## What Is Probability?

Probability essentially refers to the likelihood of something happening. Because maths is not quite as scientifically exact as we’d like it to be when predicting future events and outcomes, we instead refer to the probability of something happening. We make an educated guess.

Take a coin for example. When we flip a coin into the air, there is a 50/50 chance that the coin will land on Heads and a 50/50 chance that it will land on Tails. This is because there are only two possible outcomes. The less possible outcomes, the greater the probability of one of them occurring. In other words, the odds are on each side.

Conversely, when we toss a dice, there are now six possible results. This means that there is a 1/6 probability that it will land on either 1,2,3,4,5,6.

## How To Determine Probability

Events

Formula: ————————————————

Total Number of Possible Outcomes

To determine probability, you need to pick an event. For example, you might want to determine the probability of a dice landing on the number four.

Then you need to define the total number of possible outcomes. Because there are six sides on a dice, your total number of possible outcomes is six.

You need to then divide your event by the total number of possible outcomes. Because there is only one number four on your dice, this means that you divide 1 by 6:1

Probability of rolling the number 3 on a dice: — 6

To use another example, imagine that you’re trying to figure out how to determine probability of a football team winning. Because there are three results that can occur in a football match, win, lose, or draw, the probability of a football team winning is: 1—3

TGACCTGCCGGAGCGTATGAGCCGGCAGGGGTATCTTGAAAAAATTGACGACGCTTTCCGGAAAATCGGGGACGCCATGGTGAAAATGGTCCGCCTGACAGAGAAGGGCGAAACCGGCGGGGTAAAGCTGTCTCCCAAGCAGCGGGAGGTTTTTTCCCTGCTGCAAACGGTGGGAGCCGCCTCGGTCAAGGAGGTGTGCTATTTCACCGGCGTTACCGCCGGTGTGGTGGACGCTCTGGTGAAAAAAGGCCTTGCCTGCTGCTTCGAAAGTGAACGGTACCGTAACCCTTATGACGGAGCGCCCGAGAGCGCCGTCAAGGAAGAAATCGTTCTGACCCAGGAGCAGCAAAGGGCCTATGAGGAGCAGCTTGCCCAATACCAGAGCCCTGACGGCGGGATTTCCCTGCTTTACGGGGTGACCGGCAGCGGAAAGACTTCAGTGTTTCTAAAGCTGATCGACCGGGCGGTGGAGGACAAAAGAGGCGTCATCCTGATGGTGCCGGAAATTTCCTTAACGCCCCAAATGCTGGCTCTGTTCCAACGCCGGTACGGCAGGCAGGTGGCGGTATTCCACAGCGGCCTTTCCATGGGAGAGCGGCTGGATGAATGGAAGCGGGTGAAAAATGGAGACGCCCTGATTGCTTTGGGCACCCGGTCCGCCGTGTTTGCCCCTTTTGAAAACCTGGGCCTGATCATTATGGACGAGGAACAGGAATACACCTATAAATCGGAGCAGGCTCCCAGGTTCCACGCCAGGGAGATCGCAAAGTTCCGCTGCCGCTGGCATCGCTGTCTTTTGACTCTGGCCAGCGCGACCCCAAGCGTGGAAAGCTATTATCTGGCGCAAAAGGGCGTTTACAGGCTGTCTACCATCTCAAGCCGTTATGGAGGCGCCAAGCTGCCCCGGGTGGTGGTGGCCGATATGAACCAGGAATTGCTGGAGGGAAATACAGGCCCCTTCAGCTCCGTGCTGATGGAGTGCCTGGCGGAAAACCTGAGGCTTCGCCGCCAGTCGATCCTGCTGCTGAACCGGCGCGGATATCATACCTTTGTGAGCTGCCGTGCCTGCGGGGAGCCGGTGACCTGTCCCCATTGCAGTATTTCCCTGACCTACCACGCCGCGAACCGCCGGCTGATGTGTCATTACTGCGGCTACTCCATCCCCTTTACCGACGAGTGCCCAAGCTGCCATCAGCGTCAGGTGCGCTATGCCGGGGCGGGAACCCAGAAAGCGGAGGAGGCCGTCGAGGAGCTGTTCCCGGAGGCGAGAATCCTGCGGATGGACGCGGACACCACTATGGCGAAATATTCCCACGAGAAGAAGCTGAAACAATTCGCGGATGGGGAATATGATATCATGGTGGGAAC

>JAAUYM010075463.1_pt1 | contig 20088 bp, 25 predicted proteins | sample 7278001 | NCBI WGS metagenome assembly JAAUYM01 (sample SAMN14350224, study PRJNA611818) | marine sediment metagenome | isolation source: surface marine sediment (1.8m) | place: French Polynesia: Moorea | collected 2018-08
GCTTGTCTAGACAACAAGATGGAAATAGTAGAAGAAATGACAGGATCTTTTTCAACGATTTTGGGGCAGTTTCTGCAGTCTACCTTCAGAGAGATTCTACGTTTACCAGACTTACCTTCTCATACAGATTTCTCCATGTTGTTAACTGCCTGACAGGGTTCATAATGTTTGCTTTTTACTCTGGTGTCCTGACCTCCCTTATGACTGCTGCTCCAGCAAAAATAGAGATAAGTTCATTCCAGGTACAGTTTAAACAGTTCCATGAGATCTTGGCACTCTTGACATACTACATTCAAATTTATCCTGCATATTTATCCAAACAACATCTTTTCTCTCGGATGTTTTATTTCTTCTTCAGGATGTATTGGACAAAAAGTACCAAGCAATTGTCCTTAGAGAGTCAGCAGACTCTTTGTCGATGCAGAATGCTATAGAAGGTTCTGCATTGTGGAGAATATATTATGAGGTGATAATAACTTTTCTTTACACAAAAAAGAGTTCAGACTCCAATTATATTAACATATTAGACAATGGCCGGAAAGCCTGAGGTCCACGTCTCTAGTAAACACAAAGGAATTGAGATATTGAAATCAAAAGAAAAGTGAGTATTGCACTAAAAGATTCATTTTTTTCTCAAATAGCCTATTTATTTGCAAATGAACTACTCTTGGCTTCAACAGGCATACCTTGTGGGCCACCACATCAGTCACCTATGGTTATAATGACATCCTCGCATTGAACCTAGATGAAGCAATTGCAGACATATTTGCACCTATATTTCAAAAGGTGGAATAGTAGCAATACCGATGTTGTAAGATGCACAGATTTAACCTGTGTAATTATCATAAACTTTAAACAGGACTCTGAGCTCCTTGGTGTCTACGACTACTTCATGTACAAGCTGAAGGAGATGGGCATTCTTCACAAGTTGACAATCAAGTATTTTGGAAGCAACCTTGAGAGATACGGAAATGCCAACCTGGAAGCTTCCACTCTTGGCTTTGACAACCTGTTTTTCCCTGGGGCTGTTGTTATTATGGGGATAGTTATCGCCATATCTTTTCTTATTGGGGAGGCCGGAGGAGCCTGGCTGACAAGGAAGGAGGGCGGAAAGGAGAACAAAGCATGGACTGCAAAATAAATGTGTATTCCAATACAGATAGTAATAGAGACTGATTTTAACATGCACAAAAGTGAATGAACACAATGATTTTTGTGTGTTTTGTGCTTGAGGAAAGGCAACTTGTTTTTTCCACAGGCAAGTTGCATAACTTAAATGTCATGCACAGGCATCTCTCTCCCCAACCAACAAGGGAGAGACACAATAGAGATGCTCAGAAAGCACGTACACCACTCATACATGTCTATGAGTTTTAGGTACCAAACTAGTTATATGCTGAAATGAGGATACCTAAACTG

## Counting Techniques In Probability

Counting techniques in probability can be really simple. Let’s say that you own 4 trousers and 3 sweaters and you’re wondering how many various outfits are open to you.

4 x 3 = 12 various outfits.

But then let’s say that you want to know how to count probability when it comes to determining how many different combinations you can wear if you bought 5 new hats.

4 x 3 x 2 = 24 different outfits.

Counting techniques in probability also extend to choices that are dependent on one another.

So far we have looked at how to count probability with choices that are independent of one another. For example, you can wear any t-shirt with any pair of trousers, just like you can wear any hat with any t-shirt or trousers

But let’s say you’re looking to buy a BMW.

2 body styles are open to you: hatchback and coupe.

5 colours are available: black, silver, green, blue and red.

3 models are available: Sport, standard, and luxury.

In this case, though, you’re not allowed to purchase a red coupe because BMW don’t produce red coupe’s. So we have to alter the formula:

5 x 3 + 4 x 3 = 15

Then:

15 + 12 = 27